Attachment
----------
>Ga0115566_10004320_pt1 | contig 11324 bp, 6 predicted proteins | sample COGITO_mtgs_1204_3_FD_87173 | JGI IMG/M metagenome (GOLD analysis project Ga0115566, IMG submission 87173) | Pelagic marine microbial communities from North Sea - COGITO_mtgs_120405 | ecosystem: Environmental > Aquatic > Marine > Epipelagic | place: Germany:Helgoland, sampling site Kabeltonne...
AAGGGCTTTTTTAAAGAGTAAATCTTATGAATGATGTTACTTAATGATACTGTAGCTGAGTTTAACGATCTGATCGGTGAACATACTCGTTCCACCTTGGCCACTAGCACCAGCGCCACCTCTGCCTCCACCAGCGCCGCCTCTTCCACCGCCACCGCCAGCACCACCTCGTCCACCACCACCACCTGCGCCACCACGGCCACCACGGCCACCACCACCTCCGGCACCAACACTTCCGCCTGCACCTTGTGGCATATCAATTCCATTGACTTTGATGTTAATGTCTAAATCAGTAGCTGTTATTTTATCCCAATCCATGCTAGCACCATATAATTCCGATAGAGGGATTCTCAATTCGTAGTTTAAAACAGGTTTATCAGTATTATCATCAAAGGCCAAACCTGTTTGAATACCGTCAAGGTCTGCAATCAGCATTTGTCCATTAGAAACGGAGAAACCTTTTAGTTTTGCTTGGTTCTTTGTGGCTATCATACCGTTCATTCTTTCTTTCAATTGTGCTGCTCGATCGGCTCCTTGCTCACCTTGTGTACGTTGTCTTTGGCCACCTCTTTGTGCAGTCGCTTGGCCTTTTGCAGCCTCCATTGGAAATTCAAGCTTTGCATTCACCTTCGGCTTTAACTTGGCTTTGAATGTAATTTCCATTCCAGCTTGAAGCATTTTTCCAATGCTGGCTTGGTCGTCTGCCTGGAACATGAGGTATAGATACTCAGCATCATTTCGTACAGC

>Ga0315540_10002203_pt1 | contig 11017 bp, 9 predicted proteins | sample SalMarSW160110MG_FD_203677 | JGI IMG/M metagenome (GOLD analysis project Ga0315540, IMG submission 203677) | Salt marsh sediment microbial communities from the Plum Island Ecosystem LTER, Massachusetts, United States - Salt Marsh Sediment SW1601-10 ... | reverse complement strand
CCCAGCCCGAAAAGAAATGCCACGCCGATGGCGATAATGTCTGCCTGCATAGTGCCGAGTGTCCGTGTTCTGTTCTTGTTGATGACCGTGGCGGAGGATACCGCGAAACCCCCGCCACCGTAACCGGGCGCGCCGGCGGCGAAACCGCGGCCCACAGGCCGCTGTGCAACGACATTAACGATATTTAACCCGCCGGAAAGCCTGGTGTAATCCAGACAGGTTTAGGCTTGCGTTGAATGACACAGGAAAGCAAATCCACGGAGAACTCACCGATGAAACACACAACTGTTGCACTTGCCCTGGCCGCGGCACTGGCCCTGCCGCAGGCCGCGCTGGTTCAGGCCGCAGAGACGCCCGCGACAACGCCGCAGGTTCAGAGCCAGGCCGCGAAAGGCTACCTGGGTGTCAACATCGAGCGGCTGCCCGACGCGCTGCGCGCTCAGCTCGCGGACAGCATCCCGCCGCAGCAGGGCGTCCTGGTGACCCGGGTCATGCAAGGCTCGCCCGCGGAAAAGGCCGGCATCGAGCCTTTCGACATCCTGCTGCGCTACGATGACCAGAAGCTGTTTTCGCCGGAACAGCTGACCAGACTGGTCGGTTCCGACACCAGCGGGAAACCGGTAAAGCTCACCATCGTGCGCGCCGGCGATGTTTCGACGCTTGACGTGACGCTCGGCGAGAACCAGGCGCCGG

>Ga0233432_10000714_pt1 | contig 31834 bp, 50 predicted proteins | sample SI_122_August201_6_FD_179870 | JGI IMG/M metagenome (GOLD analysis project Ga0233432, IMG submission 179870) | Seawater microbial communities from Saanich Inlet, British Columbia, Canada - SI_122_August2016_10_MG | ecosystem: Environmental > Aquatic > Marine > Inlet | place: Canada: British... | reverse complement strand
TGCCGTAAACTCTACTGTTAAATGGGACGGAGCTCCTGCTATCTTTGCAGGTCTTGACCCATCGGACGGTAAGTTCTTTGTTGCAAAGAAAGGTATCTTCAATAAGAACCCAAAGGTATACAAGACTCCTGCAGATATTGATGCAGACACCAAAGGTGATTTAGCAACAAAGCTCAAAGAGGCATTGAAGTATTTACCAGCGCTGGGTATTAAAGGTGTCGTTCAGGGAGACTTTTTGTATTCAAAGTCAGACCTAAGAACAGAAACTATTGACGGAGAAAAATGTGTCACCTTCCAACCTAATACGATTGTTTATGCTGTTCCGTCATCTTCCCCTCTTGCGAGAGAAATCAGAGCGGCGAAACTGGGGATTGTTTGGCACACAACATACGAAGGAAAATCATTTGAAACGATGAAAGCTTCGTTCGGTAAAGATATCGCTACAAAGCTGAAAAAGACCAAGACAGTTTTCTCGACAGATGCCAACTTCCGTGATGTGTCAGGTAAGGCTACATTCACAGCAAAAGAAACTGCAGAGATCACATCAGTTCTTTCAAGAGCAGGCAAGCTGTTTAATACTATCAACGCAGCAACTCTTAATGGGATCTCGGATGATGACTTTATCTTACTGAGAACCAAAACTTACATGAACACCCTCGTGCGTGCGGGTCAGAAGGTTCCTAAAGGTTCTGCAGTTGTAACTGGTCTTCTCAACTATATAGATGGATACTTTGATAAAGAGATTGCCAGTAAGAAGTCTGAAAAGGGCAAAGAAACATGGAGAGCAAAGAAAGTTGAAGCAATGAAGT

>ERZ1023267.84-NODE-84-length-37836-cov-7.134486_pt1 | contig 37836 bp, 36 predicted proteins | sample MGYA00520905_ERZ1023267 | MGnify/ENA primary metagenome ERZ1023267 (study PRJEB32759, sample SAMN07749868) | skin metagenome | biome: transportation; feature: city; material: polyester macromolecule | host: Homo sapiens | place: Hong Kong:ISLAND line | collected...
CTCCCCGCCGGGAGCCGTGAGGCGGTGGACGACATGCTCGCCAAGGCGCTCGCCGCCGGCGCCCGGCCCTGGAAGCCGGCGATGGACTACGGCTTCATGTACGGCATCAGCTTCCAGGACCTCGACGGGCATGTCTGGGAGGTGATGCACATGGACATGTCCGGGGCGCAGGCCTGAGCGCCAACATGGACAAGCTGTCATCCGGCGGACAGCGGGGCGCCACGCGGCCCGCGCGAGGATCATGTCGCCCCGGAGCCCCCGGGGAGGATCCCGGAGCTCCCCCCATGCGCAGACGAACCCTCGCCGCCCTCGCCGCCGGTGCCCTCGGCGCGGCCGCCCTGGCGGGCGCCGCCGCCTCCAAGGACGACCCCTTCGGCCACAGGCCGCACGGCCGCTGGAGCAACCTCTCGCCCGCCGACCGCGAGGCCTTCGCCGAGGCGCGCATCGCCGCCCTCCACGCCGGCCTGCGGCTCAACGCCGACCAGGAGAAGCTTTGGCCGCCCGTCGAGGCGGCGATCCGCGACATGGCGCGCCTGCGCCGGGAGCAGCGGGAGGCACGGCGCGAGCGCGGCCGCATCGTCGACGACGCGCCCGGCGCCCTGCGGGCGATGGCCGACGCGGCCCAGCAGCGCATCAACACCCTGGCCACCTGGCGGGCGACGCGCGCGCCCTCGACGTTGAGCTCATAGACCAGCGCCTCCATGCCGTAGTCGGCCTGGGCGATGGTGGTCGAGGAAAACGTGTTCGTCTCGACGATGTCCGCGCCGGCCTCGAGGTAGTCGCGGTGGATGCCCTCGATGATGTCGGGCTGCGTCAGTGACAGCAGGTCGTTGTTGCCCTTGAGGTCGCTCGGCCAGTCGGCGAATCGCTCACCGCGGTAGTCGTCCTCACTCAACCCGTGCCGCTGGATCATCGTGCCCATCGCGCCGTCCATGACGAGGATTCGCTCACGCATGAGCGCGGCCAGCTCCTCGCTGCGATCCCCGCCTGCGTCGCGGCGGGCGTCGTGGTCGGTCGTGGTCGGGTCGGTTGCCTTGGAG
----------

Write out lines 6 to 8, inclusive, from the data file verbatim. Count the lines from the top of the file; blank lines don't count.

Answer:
TGCCGTAAACTCTACTGTTAAATGGGACGGAGCTCCTGCTATCTTTGCAGGTCTTGACCCATCGGACGGTAAGTTCTTTGTTGCAAAGAAAGGTATCTTCAATAAGAACCCAAAGGTATACAAGACTCCTGCAGATATTGATGCAGACACCAAAGGTGATTTAGCAACAAAGCTCAAAGAGGCATTGAAGTATTTACCAGCGCTGGGTATTAAAGGTGTCGTTCAGGGAGACTTTTTGTATTCAAAGTCAGACCTAAGAACAGAAACTATTGACGGAGAAAAATGTGTCACCTTCCAACCTAATACGATTGTTTATGCTGTTCCGTCATCTTCCCCTCTTGCGAGAGAAATCAGAGCGGCGAAACTGGGGATTGTTTGGCACACAACATACGAAGGAAAATCATTTGAAACGATGAAAGCTTCGTTCGGTAAAGATATCGCTACAAAGCTGAAAAAGACCAAGACAGTTTTCTCGACAGATGCCAACTTCCGTGATGTGTCAGGTAAGGCTACATTCACAGCAAAAGAAACTGCAGAGATCACATCAGTTCTTTCAAGAGCAGGCAAGCTGTTTAATACTATCAACGCAGCAACTCTTAATGGGATCTCGGATGATGACTTTATCTTACTGAGAACCAAAACTTACATGAACACCCTCGTGCGTGCGGGTCAGAAGGTTCCTAAAGGTTCTGCAGTTGTAACTGGTCTTCTCAACTATATAGATGGATACTTTGATAAAGAGATTGCCAGTAAGAAGTCTGAAAAGGGCAAAGAAACATGGAGAGCAAAGAAAGTTGAAGCAATGAAGT

>ERZ1023267.84-NODE-84-length-37836-cov-7.134486_pt1 | contig 37836 bp, 36 predicted proteins | sample MGYA00520905_ERZ1023267 | MGnify/ENA primary metagenome ERZ1023267 (study PRJEB32759, sample SAMN07749868) | skin metagenome | biome: transportation; feature: city; material: polyester macromolecule | host: Homo sapiens | place: Hong Kong:ISLAND line | collected...
CTCCCCGCCGGGAGCCGTGAGGCGGTGGACGACATGCTCGCCAAGGCGCTCGCCGCCGGCGCCCGGCCCTGGAAGCCGGCGATGGACTACGGCTTCATGTACGGCATCAGCTTCCAGGACCTCGACGGGCATGTCTGGGAGGTGATGCACATGGACATGTCCGGGGCGCAGGCCTGAGCGCCAACATGGACAAGCTGTCATCCGGCGGACAGCGGGGCGCCACGCGGCCCGCGCGAGGATCATGTCGCCCCGGAGCCCCCGGGGAGGATCCCGGAGCTCCCCCCATGCGCAGACGAACCCTCGCCGCCCTCGCCGCCGGTGCCCTCGGCGCGGCCGCCCTGGCGGGCGCCGCCGCCTCCAAGGACGACCCCTTCGGCCACAGGCCGCACGGCCGCTGGAGCAACCTCTCGCCCGCCGACCGCGAGGCCTTCGCCGAGGCGCGCATCGCCGCCCTCCACGCCGGCCTGCGGCTCAACGCCGACCAGGAGAAGCTTTGGCCGCCCGTCGAGGCGGCGATCCGCGACATGGCGCGCCTGCGCCGGGAGCAGCGGGAGGCACGGCGCGAGCGCGGCCGCATCGTCGACGACGCGCCCGGCGCCCTGCGGGCGATGGCCGACGCGGCCCAGCAGCGCATCAACACCCTGGCCACCTGGCGGGCGACGCGCGCGCCCTCGACGTTGAGCTCATAGACCAGCGCCTCCATGCCGTAGTCGGCCTGGGCGATGGTGGTCGAGGAAAACGTGTTCGTCTCGACGATGTCCGCGCCGGCCTCGAGGTAGTCGCGGTGGATGCCCTCGATGATGTCGGGCTGCGTCAGTGACAGCAGGTCGTTGTTGCCCTTGAGGTCGCTCGGCCAGTCGGCGAATCGCTCACCGCGGTAGTCGTCCTCACTCAACCCGTGCCGCTGGATCATCGTGCCCATCGCGCCGTCCATGACGAGGATTCGCTCACGCATGAGCGCGGCCAGCTCCTCGCTGCGATCCCCGCCTGCGTCGCGGCGGGCGTCGTGGTCGGTCGTGGTCGGGTCGGTTGCCTTGGAG